sixpenceee
sixpenceee:

orgasmiqdrop:

majorasgasmask:

sixpenceee:

I think people severely underestimate the power of thoughts and beliefs. 
In 1957, a man known as  “Mr. Wright” was dying of lymph node cancer that had spread through his body. Baseball-sized tumors were visible all over his body. Doctors agreed that NOTHING could possibly save him. 

Mr.Wright did some own personal research and strongly believed a drug called Krebiozen would save him. He convinced the doctors to inject him with it. 
After a single dose of Krebiozen, the tumors shrunk by more than half. Ten days later, he was discharged from the hospital.

However, a few months later Mr. Wright learned that the Krebiozen proved to be ineffective in curing cancer. Immediately, the cancer returned just as bad as before. 
In a desperate attempt to save his life, doctors gave Mr. Wright a “new super-refined double-strength” version of Krebiozen that, they claimed, had just been developed.

The substance was, in fact, just a saltwater solution.

Nonetheless, Mr. Wright’s tumors again miraculously shrunk, and he left the hospital days later. Sadly, a few months after that, he read that no form of Krebiozen had worked on cancer patients, and he promptly died.

But do you think if Mr.Wright hadn’t found out that out about Krebiozen he would’ve lived healthy for many years? The answer is possibly. 
Your mind is a very powerful tool. 
Source:X

when they say the cure for cancer can be in anybody’s head…

of course thoughts and beliefs govern your reality. This has been known for thousands of years all over the world, but our society doesn’t emphasize or acknowledge it enough.

there’s this theory out there that some drugs work because you’ve been told that they work. it’s like 70% your beliefs and 30% because of the chemical reaction 

sixpenceee:

orgasmiqdrop:

majorasgasmask:

sixpenceee:

I think people severely underestimate the power of thoughts and beliefs. 

In 1957, a man known as  “Mr. Wright” was dying of lymph node cancer that had spread through his body. Baseball-sized tumors were visible all over his body. Doctors agreed that NOTHING could possibly save him. 

Mr.Wright did some own personal research and strongly believed a drug called Krebiozen would save him. He convinced the doctors to inject him with it. 

After a single dose of Krebiozen, the tumors shrunk by more than half. Ten days later, he was discharged from the hospital.

However, a few months later Mr. Wright learned that the Krebiozen proved to be ineffective in curing cancer. Immediately, the cancer returned just as bad as before. 

In a desperate attempt to save his life, doctors gave Mr. Wright a “new super-refined double-strength” version of Krebiozen that, they claimed, had just been developed.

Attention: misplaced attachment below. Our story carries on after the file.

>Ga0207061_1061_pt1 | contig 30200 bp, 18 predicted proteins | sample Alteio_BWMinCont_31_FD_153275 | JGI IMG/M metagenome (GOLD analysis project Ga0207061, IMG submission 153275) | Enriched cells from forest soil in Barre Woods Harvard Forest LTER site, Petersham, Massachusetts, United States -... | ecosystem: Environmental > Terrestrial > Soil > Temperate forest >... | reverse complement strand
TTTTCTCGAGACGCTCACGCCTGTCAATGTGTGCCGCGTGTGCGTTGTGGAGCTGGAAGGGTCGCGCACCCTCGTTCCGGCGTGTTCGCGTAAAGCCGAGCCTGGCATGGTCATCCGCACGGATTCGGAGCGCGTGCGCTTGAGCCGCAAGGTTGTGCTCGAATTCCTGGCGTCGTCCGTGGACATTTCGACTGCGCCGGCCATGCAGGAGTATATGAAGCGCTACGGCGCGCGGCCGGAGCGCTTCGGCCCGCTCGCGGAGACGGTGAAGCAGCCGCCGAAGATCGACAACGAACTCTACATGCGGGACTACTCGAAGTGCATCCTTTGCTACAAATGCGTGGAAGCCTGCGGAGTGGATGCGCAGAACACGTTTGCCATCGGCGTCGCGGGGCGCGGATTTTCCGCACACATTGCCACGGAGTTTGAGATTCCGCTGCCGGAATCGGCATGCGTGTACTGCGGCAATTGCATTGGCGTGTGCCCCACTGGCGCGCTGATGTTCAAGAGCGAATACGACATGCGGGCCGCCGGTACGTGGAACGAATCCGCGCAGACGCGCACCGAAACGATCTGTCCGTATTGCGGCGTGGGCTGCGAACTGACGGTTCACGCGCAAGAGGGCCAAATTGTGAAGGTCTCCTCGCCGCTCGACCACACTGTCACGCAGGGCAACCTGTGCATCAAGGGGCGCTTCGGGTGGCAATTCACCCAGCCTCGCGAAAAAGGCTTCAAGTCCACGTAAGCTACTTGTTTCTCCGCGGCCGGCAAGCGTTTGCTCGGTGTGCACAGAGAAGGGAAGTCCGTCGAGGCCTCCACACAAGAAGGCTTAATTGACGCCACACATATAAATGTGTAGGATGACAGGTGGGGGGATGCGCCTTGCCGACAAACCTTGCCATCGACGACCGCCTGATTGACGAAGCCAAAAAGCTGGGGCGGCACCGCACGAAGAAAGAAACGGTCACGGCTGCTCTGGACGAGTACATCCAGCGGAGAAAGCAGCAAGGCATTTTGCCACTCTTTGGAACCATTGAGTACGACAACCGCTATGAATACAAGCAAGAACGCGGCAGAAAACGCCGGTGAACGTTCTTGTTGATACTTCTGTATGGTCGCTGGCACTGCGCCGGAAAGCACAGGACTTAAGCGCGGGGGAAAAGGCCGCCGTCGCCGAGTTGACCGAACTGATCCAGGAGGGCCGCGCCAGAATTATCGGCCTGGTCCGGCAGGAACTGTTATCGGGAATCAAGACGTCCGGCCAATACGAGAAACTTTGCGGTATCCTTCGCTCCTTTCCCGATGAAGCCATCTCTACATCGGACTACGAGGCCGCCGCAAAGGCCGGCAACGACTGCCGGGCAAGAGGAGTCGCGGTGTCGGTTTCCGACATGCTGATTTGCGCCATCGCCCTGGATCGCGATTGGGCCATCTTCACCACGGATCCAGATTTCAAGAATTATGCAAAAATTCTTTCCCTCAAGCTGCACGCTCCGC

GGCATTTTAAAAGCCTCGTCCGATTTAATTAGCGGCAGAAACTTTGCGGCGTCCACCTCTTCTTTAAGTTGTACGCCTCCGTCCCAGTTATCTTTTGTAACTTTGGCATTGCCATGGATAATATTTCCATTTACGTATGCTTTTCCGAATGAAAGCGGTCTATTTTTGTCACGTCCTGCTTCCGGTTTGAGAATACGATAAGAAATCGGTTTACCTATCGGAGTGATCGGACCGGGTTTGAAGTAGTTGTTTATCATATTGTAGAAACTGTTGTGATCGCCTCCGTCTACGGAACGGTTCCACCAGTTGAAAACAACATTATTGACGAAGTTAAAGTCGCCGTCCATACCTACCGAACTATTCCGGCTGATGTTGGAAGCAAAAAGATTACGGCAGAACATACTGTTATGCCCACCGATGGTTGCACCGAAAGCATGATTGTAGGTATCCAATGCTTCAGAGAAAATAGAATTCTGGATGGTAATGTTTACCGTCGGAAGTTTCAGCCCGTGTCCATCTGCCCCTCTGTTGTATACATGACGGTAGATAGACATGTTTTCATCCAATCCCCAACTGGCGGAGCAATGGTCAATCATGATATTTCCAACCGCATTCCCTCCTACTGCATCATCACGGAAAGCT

The substance was, in fact, just a saltwater solution.

Nonetheless, Mr. Wright’s tumors again miraculously shrunk, and he left the hospital days later. Sadly, a few months after that, he read that no form of Krebiozen had worked on cancer patients, and he promptly died.

But do you think if Mr.Wright hadn’t found out that out about Krebiozen he would’ve lived healthy for many years? The answer is possibly. 

Your mind is a very powerful tool. 

Source:X

when they say the cure for cancer can be in anybody’s head…

of course thoughts and beliefs govern your reality. This has been known for thousands of years all over the world, but our society doesn’t emphasize or acknowledge it enough.

there’s this theory out there that some drugs work because you’ve been told that they work. it’s like 70% your beliefs and 30% because of the chemical reaction 

sixpenceee
msannthropic:

death-limes:

venipede:

osteophagy:

endcetaceanexploitation:

Washoe was a chimp who was taught sign language.
One of Washoe’s caretakers was pregnant and missed work for many weeks after she miscarried. Roger Fouts recounts the following situation:
"People who should be there for her and aren’t are often given the cold shoulder—her way of informing them that she’s miffed at them. Washoe greeted Kat [the caretaker] in just this way when she finally returned to work with the chimps. Kat made her apologies to Washoe, then decided to tell her the truth, signing "MY BABY DIED." Washoe stared at her, then looked down. She finally peered into Kat’s eyes again and carefully signed "CRY", touching her cheek and drawing her finger down the path a tear would make on a human (Chimpanzees don’t shed tears). Kat later remarked that one sign told her more about Washoe and her mental capabilities than all her longer, grammatically perfect sentences." [23]